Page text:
So even though it would seem that Pope John Paul II did in fact do a better job of anticipating the hostilities that would erupt between the sections of Iraqi society than the Bush administration, that is a tribute to his human intelligence, not a manifestation of divine revelation.

The morality of going to war in Iraq hinged entirely on whether one estimated the evils of allowing Saddam to continue in power were less or greater than the evils of removing him by force. The estimation of "how many people are going to be killed in scenario X and how many are going to be killed in scenario Y" is NOT one where the Church has any inherent ability beyond that of any other human organization similarly situated.

The Popes' opinions of the Iraq war were their personal opinions. Certainly their opinions are worth listening to, but they were not infallible utterances.
Jun 2nd 2013 new
(quote) John-971967 said: John, John, John....BTW, thanks for humoring me, but if time is all you are worried about, then I should inform you that a plane ticket to San Antonio will cost you less than all the gas money you would spend driving down there, not to mention the one night lodging about half way...And you will be down there in like less than 3 hours...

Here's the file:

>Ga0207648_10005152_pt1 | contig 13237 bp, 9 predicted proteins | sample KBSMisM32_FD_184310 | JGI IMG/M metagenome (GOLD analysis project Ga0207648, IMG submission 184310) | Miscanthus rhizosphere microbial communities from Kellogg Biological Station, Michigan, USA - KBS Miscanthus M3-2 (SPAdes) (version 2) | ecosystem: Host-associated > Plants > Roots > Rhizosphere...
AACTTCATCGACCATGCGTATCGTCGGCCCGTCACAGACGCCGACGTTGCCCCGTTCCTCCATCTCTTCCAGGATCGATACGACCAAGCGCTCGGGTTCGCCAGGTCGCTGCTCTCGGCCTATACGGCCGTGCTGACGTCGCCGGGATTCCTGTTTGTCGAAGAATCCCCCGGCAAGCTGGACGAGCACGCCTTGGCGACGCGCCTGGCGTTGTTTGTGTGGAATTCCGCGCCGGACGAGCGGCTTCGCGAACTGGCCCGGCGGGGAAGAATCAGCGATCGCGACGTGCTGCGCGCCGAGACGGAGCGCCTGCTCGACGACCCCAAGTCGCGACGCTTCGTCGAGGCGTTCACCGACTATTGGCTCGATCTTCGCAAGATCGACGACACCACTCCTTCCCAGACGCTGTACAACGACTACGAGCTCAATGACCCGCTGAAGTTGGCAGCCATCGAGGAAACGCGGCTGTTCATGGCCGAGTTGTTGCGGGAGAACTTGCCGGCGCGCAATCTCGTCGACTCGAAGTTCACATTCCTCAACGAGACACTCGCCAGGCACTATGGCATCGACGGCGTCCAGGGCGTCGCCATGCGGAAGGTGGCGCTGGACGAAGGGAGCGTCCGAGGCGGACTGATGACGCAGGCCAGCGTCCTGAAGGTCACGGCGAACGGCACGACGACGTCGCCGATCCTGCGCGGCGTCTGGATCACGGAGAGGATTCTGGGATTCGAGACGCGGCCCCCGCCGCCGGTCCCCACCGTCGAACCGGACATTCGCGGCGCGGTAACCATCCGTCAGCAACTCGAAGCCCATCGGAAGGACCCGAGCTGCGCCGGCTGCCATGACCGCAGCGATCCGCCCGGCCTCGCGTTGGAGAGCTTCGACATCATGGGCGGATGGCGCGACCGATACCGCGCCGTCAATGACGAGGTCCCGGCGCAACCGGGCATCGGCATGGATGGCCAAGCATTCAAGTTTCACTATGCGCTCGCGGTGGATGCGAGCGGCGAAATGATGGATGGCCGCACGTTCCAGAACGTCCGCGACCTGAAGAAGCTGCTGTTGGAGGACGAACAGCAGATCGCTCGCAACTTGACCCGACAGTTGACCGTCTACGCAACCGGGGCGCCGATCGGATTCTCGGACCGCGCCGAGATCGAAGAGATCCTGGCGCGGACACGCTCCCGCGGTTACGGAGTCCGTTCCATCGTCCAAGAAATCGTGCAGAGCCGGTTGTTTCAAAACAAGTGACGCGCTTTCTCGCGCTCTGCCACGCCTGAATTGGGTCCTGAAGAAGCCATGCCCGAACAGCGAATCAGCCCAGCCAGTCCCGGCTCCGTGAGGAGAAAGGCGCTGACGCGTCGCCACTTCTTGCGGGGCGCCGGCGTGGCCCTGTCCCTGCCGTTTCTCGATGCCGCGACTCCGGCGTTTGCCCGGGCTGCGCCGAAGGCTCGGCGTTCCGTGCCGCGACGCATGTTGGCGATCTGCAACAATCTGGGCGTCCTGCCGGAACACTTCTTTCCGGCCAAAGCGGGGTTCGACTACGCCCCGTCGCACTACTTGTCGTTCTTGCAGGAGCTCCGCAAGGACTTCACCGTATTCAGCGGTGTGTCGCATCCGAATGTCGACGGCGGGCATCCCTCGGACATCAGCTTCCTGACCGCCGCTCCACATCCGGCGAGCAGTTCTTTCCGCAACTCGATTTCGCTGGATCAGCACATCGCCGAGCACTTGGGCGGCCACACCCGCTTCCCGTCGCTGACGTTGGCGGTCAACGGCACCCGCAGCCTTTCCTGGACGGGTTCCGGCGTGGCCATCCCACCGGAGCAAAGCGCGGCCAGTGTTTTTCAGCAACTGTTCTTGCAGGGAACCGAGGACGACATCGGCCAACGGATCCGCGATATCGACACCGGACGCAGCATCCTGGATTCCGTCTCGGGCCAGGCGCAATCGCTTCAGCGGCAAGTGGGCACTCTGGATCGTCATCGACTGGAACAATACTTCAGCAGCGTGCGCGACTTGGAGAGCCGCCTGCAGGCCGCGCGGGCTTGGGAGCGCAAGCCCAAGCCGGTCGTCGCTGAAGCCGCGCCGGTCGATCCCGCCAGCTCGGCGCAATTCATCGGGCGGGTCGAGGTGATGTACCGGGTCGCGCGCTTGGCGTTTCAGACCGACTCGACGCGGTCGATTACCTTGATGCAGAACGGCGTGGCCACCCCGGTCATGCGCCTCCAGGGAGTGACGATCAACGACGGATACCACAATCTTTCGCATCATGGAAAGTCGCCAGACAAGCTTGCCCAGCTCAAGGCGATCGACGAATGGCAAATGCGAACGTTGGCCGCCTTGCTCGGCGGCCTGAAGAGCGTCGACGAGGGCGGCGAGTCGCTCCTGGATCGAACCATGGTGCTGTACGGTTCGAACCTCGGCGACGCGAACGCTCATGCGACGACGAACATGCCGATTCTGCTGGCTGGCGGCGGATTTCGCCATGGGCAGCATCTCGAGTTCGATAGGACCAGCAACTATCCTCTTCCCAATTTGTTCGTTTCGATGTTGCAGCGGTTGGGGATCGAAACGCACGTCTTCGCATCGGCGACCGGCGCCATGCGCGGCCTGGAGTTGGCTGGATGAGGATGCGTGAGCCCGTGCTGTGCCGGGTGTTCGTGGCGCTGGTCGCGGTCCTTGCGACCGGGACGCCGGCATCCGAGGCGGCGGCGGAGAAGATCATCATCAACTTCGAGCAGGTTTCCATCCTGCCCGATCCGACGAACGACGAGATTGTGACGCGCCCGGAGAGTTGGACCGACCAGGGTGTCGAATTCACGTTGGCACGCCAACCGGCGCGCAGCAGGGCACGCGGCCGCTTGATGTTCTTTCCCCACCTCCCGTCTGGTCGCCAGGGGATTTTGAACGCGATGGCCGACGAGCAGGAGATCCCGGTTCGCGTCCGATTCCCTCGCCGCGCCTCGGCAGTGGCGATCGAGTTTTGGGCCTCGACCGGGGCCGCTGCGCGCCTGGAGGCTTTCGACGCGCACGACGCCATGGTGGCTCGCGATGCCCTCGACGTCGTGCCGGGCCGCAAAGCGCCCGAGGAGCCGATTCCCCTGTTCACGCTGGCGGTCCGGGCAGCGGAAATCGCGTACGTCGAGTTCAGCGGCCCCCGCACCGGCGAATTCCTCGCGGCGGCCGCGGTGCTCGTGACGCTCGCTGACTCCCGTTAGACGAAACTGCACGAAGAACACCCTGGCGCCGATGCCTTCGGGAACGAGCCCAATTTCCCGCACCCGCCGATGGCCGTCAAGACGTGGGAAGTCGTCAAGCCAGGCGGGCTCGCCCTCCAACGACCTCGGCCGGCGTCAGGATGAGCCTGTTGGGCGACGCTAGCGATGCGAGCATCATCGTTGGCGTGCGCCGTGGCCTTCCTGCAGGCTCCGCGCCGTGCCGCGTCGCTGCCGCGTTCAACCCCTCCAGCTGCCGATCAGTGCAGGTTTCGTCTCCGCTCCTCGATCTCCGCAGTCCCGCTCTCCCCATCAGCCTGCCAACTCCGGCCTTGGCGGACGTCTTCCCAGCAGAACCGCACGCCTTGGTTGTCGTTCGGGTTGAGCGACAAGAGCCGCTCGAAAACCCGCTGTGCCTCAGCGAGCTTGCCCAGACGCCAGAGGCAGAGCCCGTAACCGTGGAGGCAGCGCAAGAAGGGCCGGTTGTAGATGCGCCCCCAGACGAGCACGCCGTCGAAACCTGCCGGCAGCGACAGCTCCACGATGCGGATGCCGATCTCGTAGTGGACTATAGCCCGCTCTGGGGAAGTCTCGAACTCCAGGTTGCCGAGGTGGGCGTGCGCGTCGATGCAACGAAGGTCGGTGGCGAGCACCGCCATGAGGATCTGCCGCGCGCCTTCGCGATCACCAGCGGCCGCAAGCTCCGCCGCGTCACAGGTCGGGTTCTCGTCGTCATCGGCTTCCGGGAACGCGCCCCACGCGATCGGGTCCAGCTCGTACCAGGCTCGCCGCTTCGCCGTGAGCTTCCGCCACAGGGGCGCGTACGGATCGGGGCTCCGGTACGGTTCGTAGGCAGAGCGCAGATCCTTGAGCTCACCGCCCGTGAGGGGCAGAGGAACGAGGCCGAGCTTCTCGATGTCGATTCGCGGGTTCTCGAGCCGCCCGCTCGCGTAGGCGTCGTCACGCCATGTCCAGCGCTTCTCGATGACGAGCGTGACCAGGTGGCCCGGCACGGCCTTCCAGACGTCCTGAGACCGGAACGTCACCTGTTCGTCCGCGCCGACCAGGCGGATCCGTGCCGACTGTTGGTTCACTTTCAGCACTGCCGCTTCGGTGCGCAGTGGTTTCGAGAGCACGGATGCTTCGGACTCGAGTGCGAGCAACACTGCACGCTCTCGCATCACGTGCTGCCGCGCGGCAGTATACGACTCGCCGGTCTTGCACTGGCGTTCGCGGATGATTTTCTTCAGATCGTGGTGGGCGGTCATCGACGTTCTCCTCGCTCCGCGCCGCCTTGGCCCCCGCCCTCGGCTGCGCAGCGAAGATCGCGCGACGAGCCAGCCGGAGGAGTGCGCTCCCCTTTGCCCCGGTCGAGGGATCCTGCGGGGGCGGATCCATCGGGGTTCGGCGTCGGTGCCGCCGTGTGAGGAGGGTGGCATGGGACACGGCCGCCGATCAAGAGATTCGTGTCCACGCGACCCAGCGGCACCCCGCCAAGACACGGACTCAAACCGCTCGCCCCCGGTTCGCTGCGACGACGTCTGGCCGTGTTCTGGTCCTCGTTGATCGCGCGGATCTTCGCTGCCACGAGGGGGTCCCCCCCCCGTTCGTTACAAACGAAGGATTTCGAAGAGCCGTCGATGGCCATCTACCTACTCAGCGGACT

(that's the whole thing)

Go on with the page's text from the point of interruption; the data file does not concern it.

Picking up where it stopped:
I'm just trying to help!

Don't tell me you are the John Madden type (won't get on a plane). In that case, maybe she would be willing to meet half way?

Surely, the young lady has written to you privately? What does she say? Ok, ok, no need to know here...
wink

Oh, I spend plenty of time on planes! No worries about that.
Jun 3rd 2013 new
(quote) John-336509 said:

Oh, I spend plenty of time on planes! No worries about that.
Well there you go!

Rebecca? Will you meet John from Seattle?

I think it's my time to step away from this now...